Our social media specialist, Nico Bryan, recently sat down with 321’s Backend Developer, Brad Goldsmith, to pick his brain on his role, his process, and what inspires him.
What is your role here at 321?
I am a Backend Developer.
How did you get into that field?
About 2 years ago, I was not necessarily “hating” bartending, but realizing I didn’t want to do that when I’m 50 years old. I was scrolling through Facebook and saw an ad for a UCF coding boot camp. I did a little research and always loved computers and technology.
It was the right time, right place situation. I was on the Orlando DEV Slack channel and saw Tyler had posted about a job. We met up for coffee in Winter Garden and the rest is history. I never came into the building for an interview.
What does a typical work day look like for you?
It really varies but more or less, it always starts with me getting on Mavenlink and seeing what I am scheduled for the day. Generally speaking, I have large chunks of time dedicated to various projects.
What has been your favorite client work so far at 321?
Definitely the Cypher project that Jean and I have been working on. When we were first given this assignment, it was really fun because it was starting from the ground up. Being able to build it how I want to has been a challenging reward.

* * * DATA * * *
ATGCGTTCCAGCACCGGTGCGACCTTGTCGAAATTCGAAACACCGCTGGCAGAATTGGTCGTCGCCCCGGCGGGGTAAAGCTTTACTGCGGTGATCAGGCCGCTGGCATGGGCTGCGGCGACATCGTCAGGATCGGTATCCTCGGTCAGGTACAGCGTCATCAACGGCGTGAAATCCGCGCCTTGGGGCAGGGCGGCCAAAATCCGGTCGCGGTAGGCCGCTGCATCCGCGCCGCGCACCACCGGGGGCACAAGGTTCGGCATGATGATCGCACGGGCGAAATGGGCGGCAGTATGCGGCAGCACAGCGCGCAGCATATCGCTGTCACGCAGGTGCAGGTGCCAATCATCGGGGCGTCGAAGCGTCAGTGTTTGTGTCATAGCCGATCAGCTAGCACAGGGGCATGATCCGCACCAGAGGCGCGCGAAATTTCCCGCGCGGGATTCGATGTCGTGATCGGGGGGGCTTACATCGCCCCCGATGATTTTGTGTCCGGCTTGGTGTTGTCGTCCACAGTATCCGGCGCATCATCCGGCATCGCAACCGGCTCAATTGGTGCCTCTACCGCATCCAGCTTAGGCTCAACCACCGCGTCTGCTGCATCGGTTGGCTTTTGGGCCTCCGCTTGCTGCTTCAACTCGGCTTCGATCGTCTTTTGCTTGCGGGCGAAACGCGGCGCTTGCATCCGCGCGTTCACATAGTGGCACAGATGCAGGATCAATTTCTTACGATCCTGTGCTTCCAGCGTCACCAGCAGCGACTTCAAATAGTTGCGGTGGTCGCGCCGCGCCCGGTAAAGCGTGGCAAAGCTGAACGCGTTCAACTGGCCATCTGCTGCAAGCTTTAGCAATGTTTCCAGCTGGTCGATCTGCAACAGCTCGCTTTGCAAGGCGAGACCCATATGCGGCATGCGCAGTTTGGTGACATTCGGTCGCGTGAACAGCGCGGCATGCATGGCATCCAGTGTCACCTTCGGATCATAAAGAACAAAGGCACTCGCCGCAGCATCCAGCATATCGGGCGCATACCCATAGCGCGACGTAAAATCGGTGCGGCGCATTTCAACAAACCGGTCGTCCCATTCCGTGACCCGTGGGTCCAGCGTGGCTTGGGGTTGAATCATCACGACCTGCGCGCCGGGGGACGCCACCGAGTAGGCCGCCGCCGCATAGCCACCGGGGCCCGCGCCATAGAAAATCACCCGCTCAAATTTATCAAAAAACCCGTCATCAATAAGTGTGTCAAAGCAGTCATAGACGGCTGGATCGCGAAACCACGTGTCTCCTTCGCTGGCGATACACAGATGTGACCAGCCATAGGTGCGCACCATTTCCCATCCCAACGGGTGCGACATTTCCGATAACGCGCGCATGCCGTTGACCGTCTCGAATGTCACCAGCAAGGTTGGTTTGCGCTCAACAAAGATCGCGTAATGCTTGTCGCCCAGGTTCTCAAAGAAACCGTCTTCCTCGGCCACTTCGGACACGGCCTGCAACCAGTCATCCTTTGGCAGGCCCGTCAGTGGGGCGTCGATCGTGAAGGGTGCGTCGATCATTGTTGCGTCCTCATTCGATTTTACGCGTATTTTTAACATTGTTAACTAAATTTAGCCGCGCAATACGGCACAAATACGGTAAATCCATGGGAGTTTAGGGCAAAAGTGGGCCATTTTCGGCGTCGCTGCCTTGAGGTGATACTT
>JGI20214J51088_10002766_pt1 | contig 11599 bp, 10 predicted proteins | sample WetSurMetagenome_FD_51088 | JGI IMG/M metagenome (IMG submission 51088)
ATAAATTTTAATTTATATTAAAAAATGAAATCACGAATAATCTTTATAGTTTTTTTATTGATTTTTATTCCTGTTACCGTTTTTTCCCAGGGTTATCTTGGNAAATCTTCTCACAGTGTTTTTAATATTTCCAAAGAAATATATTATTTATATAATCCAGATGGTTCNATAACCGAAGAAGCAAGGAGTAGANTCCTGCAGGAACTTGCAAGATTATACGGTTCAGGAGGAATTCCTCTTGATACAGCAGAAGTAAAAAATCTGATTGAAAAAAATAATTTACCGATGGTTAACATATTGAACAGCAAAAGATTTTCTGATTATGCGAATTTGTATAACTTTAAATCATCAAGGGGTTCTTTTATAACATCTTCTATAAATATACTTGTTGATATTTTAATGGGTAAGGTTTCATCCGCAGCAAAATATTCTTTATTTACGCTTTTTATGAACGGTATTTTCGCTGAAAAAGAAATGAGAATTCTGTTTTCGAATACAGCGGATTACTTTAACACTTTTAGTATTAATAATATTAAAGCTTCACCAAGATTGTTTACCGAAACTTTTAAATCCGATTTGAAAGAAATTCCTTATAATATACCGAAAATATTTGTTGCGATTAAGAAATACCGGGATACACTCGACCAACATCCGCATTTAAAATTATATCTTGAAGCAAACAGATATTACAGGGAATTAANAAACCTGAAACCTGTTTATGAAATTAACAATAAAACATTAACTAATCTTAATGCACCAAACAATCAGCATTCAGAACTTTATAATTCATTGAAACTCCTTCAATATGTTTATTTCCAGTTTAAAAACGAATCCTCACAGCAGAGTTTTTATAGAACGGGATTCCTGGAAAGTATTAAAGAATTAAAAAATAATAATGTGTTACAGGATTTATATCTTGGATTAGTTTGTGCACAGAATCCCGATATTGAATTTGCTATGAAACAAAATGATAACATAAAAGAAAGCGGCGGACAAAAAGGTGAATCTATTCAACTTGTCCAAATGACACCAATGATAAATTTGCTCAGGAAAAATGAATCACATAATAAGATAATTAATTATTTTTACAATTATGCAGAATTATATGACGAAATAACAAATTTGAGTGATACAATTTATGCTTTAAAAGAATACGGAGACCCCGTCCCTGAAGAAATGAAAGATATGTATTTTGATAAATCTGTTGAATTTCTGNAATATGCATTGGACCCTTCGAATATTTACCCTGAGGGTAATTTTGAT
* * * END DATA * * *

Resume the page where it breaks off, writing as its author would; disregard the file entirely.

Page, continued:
How does collaboration work in your department?
It is mainly just Jean and I that work together. We will be on a project and chat back and forth, as well as, throw some documentation online. I don’t typically work with Stephen directly aside from a question here and there. Wilson and German are on their own app themselves working together.
We have our interaction with Tyler within that through weekly meetings that get us up to speed on all the projects we are working on.
So, how do you keep yourself inspired at work?
I have been bartending for so long, I can practically do it in my sleep. Whereas here, it is all so new to me that I stay constantly learning and inspired.
What do you see yourself doing in the next 5-10 years?
Hopefully, in the next 5-10 years, I will be working remotely. I would love to still be coding, just at home with my dogs and eventually, kids.
You go to a lot of live music. How do you utilize those experiences to create your outlook on life?
Every time I go to a show, I am happy. Not that I am not happy all the time, but the energy is different. It just transcends me for a few weeks and I feel good about life. There is nothing better than live music.
Recorded music is fine and all but there is just something about hearing someone live hitting a guitar solo. You can always listen to a recording of that stuff on Nugs.net or Bandcamp but at the same time, there are only 1,800 people that experienced that in person and I want to be one of those people.